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Isa Coffey

May 25, 2018


Hudson, NY


Recorded by

Laura Thorne

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This interview was conducted with Isa Coffey in the Hudson Area Library. Born in West Germany and raised just outside of Washington D.C., Isa now lives in Chatham, New York. She is the founder of Wisebodies, a school that draws upon plant knowledge, compassion, community and movement to teach holistic sexuality in the Hudson Valley. Isa discusses how her four-decade career in sexuality was prompted by her experiences with Childhood sexual harm. She draws connections between the body and memory, and emphasizes the transformative power of a woman’s knowledge of her own body. She mentions studying at Smith College and Hunter College and working at a women’s health clinic in San Diego, and recalls the lesbian and gay social culture of New York in the 1980s. In retracing her own journey of parenthood, Isa describes the rarity of lesbian and gay parenthood at that time, and discusses her experience with self-insemination. Having moved to the Hudson Valley 17 years ago to pursue her practices of herbalism and farming, Isa describes how the city of Hudson has changed since then. She also talks about her brain trauma, brain surgery, and epilepsy, and emphasizes the need for societal change around the treatment of those with disabilities. She discusses navigating environments both with and without her service dog, Lily, who is present with us during the interview.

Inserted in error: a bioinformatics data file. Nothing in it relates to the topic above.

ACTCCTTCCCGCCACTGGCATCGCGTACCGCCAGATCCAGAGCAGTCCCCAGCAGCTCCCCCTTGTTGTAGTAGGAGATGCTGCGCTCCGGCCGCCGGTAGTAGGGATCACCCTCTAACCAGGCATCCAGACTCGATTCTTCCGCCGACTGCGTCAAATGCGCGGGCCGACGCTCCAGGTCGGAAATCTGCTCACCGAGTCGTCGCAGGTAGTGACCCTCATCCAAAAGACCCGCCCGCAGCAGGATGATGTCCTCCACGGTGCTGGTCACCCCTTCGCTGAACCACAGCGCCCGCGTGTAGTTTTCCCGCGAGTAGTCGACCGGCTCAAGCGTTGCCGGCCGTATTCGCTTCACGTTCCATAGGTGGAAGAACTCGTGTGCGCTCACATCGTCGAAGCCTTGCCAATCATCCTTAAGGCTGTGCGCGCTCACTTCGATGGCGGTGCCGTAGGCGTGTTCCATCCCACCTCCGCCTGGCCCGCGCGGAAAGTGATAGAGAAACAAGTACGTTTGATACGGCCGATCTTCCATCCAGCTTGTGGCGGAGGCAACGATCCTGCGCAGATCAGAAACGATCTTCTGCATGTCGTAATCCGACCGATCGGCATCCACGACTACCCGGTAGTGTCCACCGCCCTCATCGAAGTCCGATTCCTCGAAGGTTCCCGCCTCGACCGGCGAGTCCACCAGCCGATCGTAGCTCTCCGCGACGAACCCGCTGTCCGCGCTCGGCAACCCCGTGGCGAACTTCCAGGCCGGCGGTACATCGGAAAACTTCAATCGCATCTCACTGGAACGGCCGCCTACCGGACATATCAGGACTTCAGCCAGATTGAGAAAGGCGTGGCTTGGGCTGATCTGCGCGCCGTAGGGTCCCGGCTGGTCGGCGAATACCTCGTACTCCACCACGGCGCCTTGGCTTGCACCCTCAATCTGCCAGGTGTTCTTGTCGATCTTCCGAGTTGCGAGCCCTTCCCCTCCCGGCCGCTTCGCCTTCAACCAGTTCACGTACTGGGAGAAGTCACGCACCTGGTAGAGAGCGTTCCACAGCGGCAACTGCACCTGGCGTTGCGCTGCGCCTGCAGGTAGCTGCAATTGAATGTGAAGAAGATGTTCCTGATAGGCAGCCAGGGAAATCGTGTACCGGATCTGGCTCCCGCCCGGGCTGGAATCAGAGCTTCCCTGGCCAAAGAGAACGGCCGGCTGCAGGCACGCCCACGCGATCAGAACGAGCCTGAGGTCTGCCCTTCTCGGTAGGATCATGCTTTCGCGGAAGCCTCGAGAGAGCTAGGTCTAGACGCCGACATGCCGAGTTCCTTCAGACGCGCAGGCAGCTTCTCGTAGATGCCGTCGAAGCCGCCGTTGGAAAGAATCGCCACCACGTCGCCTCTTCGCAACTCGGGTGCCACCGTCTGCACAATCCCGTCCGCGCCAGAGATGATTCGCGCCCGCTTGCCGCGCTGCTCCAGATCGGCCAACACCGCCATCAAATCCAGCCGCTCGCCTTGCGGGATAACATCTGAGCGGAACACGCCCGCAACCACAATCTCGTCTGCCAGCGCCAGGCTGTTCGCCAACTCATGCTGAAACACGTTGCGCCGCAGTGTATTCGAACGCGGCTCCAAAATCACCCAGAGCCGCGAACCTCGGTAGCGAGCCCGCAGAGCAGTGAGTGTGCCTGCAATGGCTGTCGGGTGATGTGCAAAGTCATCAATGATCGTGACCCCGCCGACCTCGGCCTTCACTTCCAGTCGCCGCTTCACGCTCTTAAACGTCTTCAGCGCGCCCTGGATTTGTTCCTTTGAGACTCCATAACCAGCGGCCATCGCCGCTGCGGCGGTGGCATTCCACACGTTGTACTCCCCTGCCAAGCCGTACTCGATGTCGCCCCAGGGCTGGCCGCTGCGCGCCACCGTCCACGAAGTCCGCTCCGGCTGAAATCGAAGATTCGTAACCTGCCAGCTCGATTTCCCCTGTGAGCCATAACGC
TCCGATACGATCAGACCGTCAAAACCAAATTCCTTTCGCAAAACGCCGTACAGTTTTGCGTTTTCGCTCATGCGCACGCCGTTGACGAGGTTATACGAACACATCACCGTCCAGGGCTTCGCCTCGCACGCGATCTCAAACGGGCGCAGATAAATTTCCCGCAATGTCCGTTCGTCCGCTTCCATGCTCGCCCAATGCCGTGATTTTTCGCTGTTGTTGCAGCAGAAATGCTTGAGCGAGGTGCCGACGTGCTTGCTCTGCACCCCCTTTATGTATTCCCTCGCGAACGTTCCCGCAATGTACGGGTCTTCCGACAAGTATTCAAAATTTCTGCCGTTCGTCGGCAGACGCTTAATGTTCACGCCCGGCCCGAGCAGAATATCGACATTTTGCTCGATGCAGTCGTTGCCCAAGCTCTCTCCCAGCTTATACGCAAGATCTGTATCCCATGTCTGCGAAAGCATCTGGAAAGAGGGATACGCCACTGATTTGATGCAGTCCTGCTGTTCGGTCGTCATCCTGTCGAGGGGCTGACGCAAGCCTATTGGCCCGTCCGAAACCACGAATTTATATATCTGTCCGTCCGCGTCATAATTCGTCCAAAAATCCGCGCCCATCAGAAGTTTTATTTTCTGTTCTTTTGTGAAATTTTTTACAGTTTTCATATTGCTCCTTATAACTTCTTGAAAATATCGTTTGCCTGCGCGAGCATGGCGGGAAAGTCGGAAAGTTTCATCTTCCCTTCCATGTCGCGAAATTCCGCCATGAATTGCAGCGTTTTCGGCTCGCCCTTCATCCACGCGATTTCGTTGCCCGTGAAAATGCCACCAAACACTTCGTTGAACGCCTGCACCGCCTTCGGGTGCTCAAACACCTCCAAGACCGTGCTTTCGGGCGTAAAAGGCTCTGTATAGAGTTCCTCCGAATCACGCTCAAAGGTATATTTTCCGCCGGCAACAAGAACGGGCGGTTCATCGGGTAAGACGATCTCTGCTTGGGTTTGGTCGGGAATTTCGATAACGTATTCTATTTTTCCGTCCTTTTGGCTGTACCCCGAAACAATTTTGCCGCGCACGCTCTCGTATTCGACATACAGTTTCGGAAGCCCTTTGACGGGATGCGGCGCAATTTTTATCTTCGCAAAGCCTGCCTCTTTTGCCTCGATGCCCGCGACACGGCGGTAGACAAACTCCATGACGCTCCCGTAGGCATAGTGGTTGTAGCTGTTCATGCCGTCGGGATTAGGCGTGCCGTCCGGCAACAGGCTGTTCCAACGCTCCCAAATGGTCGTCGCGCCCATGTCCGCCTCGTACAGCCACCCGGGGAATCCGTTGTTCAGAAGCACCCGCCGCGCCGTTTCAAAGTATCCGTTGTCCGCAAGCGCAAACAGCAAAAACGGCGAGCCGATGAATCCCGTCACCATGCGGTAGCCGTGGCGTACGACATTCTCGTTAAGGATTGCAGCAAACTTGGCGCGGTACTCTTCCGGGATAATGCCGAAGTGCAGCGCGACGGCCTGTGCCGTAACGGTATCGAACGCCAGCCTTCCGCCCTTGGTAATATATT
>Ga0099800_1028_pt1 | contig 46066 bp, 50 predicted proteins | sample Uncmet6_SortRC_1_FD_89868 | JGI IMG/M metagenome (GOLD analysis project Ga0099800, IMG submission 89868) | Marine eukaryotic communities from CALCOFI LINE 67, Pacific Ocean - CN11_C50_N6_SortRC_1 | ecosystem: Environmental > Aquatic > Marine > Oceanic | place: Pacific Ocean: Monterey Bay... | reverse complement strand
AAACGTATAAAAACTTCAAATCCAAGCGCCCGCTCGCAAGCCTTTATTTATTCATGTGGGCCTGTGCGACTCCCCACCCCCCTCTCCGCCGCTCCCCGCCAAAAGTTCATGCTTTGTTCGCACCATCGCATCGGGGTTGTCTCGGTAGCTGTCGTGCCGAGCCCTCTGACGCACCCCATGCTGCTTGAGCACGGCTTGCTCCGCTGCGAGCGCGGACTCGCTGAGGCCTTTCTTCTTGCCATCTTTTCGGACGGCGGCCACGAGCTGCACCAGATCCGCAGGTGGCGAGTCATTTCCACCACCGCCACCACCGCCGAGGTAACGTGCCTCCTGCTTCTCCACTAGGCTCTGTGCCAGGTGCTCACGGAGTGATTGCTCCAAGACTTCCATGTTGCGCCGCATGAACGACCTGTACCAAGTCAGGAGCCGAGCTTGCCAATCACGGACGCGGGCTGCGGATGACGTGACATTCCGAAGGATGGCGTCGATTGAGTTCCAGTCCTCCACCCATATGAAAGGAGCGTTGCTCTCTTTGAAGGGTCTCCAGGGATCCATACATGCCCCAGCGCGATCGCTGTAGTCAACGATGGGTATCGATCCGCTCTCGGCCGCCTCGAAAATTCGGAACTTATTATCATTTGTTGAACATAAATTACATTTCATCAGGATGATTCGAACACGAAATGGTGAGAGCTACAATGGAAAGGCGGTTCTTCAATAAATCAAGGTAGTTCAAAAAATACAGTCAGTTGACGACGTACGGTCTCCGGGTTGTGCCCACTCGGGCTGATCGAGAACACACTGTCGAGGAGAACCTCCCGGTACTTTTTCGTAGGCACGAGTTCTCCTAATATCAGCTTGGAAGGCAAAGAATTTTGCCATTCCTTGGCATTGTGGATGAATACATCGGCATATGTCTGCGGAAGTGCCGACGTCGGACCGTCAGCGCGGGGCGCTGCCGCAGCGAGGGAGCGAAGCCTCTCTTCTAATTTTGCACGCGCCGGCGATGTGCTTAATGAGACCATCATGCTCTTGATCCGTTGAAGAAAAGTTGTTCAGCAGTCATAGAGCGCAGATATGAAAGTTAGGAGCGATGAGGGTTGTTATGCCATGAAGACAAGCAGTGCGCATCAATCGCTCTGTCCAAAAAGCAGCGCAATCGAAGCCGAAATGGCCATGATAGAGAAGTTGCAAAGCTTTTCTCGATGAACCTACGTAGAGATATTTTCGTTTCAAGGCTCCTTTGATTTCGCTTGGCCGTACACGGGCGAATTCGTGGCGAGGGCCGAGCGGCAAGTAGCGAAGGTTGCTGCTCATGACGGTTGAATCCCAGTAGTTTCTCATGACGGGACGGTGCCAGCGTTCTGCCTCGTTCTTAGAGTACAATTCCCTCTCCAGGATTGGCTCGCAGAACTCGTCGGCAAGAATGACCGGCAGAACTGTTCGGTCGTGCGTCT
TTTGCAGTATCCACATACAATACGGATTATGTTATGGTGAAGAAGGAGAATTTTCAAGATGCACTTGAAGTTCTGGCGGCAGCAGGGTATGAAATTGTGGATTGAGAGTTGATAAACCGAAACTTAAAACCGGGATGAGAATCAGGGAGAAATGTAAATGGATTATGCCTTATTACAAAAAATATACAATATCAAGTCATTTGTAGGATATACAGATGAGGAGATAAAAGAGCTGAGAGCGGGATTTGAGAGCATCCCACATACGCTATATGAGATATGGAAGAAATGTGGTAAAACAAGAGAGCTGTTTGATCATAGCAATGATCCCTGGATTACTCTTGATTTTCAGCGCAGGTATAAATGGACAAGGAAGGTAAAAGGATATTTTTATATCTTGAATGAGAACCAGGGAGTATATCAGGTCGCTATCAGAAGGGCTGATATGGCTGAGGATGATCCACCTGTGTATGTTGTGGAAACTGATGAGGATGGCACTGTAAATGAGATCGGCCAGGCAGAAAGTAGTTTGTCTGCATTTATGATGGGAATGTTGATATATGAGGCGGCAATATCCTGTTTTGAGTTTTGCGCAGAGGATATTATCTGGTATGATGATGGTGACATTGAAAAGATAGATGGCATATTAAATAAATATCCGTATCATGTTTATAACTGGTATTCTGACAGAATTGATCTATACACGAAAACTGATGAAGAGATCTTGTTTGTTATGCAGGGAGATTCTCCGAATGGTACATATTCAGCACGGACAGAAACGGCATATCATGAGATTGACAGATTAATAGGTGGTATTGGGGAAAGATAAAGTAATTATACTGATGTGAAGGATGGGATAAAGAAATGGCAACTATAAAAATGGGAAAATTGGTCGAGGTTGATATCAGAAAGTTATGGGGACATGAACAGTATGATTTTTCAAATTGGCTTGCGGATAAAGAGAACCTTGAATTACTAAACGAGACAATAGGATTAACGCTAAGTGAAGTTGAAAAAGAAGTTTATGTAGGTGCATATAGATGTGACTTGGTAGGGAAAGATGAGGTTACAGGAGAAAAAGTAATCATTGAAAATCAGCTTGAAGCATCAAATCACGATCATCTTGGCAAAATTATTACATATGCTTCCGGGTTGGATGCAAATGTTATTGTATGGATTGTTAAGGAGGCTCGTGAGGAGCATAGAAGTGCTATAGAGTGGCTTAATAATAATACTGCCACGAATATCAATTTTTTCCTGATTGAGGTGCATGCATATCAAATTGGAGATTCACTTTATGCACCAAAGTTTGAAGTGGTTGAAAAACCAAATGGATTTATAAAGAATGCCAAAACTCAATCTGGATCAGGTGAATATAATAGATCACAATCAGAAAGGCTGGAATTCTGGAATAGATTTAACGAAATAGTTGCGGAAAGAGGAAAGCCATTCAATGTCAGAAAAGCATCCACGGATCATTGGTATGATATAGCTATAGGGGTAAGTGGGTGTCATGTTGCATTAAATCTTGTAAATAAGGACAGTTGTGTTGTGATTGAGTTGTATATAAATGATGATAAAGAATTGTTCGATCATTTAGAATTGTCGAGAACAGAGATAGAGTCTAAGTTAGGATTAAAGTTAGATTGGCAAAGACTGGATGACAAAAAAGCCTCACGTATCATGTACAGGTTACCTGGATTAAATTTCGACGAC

This interview may be of interest to those who want to learn about herbalism, farming, the Hudson Valley, disability, Childhood sexual harm, sexual education, holistic sexuality, education, lesbian history, intergenerational and community learning, and healing

Interviewer Bio:
Laura Thorne

Laura Thorne is a Canadian writer, illustrator, tattooist, and publisher who lives in Brooklyn. A recent graduate of the New School for Social Research, she has a background in critical theory and is particularly interested in amateur, queer, and radical art and publishing practices. She works for The New Inquiry and Verso Books, and publishes a community journal in her neighborhood in Brooklyn.

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This interview is hereby made available for research purposes only. For additional uses (radio and other media, music, internet), please click here to inquire about permissions.

Part of this interview may be played in a radio broadcast or podcast.

Oral history is an iterative process. In keeping with oral history values of anti-fixity, interviewees will have an opportunity to add, annotate and reflect upon their lives and interviews in perpetuity. Talking back to the archive is a form of “shared authority.”

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